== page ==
Despite the amazing strides made in information technology, communication processes are predominantly initiated and managed by humans for humans. This underscores the idea that it is the target of the process that is the center of all communication activities. The process fundamentally involves seeking answers to the cardinal questions of what to communicate, how to communicate it, when to do so and why. Many books and manuals have attempted to address some of these questions but not much attention has been directed at a systematic analysis of audiences before, during and after communication encounters. Many books also do not address audience classification, universals of audiences, special types of audiences and levels of audience analysis. This book addresses this and suggests that in order to do a good job in this part, it is necessary to view communication as skilled behavior, in view of this, the author has suggested some reflective activities at the and of each section. It is hoped that this activities generate more questions, debate and shit more attention to audiences as centers of all communication. There is a preface to the book outlining the importance of analyzing audiences. Chapter one looks at the generic aspects of audiences: categories of audiences, index of similarity /sameness, conception of effective communication, universal properties of audiences, special types of audiences and message classification. Chapter two addresses pertinent questions in audience analysis and chapter three looks at the levels of audience analysis. At the end of the book, the author has provided a list of terms as used in the text. The book is intended to meet the needs of diverse professionals in that all communicators have to deals with audiences on a day-to-day basis. The section on special audiences recognizes the fact that although there are many common factors in audiences, there are some special audiences whose features may call upon communicators to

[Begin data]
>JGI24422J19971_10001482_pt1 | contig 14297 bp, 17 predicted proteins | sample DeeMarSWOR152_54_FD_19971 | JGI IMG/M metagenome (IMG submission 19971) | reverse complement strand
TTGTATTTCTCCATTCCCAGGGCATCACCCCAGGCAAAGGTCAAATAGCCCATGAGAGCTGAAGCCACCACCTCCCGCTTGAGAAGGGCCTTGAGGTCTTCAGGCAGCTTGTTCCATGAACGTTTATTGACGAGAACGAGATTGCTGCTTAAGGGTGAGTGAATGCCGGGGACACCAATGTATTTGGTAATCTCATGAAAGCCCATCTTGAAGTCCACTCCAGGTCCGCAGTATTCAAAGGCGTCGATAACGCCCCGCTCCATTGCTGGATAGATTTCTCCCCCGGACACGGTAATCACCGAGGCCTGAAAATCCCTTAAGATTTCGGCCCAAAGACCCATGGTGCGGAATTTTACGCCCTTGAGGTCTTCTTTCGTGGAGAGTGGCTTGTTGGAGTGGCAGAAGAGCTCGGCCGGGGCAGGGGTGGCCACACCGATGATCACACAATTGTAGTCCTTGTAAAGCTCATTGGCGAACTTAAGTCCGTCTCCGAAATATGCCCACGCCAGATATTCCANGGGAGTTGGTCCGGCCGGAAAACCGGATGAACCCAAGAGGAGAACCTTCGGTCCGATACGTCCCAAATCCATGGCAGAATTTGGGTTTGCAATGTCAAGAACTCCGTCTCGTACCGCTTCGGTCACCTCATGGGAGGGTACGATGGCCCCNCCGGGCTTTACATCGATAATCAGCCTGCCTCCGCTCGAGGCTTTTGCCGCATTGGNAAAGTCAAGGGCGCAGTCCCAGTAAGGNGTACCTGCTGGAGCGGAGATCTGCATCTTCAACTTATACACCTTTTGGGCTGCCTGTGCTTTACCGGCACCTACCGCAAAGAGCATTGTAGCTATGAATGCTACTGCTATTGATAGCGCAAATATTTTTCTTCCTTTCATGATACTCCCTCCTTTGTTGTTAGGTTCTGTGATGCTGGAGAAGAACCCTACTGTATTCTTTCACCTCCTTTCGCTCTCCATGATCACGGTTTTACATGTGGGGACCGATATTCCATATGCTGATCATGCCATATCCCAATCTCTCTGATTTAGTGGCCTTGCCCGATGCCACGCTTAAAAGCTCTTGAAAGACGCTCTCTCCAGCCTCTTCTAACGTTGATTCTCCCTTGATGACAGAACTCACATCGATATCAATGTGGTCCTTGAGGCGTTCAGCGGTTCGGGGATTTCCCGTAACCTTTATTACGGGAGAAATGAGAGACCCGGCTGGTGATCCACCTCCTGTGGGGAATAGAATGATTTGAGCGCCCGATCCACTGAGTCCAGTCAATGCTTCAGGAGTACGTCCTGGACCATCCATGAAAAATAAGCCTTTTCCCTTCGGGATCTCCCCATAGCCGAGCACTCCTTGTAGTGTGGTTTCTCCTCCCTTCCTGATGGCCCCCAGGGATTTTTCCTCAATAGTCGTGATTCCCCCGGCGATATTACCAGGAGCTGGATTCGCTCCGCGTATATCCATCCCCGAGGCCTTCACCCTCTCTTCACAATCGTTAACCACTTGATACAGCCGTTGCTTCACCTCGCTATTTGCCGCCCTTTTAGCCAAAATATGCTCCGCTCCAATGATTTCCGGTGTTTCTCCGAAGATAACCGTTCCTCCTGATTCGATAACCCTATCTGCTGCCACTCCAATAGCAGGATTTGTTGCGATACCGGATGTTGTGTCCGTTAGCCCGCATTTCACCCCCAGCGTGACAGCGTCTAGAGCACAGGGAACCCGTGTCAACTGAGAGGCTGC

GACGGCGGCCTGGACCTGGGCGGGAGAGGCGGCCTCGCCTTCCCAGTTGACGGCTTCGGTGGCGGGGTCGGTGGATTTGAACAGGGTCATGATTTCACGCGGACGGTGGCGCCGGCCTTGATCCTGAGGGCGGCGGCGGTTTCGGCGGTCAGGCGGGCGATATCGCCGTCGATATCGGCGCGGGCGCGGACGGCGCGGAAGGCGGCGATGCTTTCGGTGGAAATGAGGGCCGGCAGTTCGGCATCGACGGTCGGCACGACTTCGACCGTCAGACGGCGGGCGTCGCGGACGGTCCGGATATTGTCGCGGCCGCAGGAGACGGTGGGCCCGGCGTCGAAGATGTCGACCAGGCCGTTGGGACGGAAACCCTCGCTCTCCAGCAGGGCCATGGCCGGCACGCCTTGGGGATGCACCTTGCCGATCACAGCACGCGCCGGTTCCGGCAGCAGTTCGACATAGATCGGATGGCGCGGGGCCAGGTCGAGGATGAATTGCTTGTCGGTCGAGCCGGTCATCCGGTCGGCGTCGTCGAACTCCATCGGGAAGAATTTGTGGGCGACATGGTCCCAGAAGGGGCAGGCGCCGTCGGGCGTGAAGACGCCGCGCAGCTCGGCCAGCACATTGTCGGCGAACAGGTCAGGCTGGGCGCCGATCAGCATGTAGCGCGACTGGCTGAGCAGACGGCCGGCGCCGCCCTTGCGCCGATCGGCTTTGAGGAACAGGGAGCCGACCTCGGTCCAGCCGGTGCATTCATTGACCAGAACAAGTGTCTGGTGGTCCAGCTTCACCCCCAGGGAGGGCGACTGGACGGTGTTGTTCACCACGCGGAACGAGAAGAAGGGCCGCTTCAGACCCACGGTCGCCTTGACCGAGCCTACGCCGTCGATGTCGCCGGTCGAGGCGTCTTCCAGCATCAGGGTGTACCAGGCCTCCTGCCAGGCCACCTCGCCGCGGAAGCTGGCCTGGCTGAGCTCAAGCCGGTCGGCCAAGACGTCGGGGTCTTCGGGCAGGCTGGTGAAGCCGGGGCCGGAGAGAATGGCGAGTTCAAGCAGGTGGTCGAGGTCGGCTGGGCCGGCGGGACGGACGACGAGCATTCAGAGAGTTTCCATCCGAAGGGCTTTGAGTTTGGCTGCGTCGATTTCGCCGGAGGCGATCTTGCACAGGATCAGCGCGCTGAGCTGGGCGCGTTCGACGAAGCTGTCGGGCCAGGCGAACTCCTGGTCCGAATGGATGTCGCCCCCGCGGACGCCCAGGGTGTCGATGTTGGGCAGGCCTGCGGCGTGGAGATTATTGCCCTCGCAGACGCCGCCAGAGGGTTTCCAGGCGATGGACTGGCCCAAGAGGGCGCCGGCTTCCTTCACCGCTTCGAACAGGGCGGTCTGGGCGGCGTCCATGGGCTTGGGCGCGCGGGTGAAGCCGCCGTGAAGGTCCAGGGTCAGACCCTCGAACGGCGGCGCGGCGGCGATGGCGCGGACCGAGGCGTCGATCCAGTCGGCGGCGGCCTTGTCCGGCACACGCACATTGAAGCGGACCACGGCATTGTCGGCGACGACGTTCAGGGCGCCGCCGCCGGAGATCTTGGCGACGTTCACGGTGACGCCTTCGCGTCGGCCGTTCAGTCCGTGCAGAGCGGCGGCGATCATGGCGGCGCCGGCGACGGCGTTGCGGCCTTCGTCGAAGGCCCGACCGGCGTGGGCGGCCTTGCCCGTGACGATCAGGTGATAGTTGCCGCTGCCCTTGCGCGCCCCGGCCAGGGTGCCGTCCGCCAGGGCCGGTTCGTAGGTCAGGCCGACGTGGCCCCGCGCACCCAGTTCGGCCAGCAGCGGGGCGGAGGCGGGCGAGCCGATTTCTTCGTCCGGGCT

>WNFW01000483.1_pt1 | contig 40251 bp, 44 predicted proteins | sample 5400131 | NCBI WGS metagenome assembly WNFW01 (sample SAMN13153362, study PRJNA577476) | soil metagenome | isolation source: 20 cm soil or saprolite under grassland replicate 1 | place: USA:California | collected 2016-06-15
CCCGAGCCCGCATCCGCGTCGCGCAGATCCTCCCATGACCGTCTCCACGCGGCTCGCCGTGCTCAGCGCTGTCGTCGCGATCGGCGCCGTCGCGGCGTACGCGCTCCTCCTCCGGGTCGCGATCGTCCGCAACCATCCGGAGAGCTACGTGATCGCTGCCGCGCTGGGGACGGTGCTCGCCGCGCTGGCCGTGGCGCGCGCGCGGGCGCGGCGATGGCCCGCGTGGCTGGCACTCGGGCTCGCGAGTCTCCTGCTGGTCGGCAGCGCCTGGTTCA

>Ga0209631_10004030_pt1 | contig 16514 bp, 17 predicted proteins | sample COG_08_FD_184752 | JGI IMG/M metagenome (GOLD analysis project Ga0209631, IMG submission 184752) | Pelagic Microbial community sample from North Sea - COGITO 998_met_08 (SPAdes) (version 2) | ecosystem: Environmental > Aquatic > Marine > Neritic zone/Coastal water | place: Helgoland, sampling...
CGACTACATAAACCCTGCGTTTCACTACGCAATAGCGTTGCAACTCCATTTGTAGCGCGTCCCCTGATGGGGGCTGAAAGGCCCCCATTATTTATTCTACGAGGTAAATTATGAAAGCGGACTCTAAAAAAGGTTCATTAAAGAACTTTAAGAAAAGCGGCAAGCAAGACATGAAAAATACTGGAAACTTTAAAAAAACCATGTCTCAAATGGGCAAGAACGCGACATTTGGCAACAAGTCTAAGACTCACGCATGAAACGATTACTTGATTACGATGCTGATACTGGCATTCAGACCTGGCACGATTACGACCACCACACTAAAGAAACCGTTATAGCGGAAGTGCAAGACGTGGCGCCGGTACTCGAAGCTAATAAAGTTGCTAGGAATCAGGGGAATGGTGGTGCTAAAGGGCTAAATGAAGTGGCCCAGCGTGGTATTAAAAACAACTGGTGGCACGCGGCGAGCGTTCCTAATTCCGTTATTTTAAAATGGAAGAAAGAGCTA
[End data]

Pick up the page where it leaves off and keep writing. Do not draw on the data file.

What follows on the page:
About Alfred Okongo
See more books from this Author
Published July 6, 2007
Education & Reference, Political & Social Sciences.